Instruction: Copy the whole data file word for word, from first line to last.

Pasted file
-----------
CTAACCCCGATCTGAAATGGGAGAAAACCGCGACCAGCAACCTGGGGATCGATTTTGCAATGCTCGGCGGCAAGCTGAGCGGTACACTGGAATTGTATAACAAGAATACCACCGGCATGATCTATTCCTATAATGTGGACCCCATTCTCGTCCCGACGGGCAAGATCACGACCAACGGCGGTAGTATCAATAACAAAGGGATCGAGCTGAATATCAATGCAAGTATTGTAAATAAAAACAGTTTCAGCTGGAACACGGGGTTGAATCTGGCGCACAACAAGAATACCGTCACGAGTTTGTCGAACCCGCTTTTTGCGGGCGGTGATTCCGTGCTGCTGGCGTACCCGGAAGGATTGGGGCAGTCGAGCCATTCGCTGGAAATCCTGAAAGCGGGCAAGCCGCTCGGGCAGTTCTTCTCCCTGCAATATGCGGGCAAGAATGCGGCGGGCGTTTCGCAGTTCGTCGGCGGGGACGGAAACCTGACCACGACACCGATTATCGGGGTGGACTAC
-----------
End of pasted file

CTAACCCCGATCTGAAATGGGAGAAAACCGCGACCAGCAACCTGGGGATCGATTTTGCAATGCTCGGCGGCAAGCTGAGCGGTACACTGGAATTGTATAACAAGAATACCACCGGCATGATCTATTCCTATAATGTGGACCCCATTCTCGTCCCGACGGGCAAGATCACGACCAACGGCGGTAGTATCAATAACAAAGGGATCGAGCTGAATATCAATGCAAGTATTGTAAATAAAAACAGTTTCAGCTGGAACACGGGGTTGAATCTGGCGCACAACAAGAATACCGTCACGAGTTTGTCGAACCCGCTTTTTGCGGGCGGTGATTCCGTGCTGCTGGCGTACCCGGAAGGATTGGGGCAGTCGAGCCATTCGCTGGAAATCCTGAAAGCGGGCAAGCCGCTCGGGCAGTTCTTCTCCCTGCAATATGCGGGCAAGAATGCGGCGGGCGTTTCGCAGTTCGTCGGCGGGGACGGAAACCTGACCACGACACCGATTATCGGGGTGGACTAC